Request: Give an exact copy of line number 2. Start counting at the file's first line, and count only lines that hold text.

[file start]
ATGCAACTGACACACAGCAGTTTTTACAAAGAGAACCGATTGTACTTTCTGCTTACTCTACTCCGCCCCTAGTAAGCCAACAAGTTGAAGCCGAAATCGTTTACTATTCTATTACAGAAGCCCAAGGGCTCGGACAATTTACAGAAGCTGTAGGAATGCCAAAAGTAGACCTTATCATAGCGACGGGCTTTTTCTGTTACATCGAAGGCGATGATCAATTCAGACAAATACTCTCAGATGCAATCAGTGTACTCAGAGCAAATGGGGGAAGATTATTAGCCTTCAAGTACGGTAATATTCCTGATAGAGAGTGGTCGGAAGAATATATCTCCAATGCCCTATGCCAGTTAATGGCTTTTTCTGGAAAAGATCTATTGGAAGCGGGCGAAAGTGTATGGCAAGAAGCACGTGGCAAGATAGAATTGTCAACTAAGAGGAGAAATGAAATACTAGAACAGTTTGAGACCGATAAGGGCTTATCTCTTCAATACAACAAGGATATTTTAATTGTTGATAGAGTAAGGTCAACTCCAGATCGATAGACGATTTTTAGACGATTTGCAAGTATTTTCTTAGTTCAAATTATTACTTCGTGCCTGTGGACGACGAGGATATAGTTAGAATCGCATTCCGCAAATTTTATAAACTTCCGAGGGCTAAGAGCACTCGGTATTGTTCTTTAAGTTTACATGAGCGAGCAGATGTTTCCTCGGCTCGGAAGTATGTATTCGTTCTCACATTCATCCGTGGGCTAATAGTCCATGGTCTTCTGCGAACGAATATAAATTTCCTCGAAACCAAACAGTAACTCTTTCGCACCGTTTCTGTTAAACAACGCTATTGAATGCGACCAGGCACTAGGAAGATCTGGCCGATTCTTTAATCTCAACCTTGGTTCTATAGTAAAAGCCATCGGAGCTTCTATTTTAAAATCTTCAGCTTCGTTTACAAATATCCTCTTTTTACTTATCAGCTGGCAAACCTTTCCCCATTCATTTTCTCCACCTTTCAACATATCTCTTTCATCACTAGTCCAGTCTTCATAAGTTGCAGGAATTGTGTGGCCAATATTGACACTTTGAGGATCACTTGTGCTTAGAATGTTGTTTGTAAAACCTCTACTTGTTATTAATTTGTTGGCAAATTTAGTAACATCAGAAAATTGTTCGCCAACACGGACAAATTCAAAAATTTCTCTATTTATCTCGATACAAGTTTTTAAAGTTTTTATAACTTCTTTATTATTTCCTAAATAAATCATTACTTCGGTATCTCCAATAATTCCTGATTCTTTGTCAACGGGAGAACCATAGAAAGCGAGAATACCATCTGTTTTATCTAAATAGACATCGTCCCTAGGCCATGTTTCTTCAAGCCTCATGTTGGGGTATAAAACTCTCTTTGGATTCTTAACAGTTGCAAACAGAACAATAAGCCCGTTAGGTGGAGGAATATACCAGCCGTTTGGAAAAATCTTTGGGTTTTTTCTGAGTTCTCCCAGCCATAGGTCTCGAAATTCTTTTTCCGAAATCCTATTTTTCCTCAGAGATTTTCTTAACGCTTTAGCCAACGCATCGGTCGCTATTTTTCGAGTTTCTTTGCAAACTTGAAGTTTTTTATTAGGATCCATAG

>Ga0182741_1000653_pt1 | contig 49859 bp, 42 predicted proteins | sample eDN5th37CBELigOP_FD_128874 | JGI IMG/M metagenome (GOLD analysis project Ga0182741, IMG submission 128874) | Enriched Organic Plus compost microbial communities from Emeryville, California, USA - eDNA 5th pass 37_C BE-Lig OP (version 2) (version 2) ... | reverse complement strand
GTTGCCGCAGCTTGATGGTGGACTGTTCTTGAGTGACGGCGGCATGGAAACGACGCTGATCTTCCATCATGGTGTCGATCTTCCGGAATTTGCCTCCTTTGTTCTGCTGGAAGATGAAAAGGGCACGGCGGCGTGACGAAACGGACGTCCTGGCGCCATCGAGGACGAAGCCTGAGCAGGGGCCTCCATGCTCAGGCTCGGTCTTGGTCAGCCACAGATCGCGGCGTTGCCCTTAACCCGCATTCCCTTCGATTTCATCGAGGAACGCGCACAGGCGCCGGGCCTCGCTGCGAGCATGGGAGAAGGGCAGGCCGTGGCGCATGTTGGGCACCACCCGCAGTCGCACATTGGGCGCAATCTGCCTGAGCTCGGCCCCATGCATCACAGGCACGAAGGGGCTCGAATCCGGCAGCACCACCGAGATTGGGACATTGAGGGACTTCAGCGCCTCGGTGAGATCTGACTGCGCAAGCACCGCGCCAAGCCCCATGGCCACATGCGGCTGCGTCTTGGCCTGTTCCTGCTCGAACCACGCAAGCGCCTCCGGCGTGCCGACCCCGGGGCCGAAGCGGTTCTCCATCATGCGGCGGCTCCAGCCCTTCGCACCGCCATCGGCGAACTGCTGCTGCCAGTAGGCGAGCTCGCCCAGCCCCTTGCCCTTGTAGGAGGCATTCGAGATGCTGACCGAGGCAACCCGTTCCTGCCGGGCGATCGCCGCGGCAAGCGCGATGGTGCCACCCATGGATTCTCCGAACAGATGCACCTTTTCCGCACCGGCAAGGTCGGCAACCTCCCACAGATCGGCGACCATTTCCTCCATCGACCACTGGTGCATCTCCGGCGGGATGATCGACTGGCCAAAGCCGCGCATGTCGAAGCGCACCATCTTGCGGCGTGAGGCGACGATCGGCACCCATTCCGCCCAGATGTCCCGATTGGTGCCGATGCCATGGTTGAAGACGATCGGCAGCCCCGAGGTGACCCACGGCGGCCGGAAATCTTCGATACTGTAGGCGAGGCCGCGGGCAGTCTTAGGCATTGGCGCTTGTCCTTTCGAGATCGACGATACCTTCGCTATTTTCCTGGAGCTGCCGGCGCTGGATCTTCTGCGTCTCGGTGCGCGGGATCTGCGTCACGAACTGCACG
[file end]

>Ga0182741_1000653_pt1 | contig 49859 bp, 42 predicted proteins | sample eDN5th37CBELigOP_FD_128874 | JGI IMG/M metagenome (GOLD analysis project Ga0182741, IMG submission 128874) | Enriched Organic Plus compost microbial communities from Emeryville, California, USA - eDNA 5th pass 37_C BE-Lig OP (version 2) (version 2) ... | reverse complement strand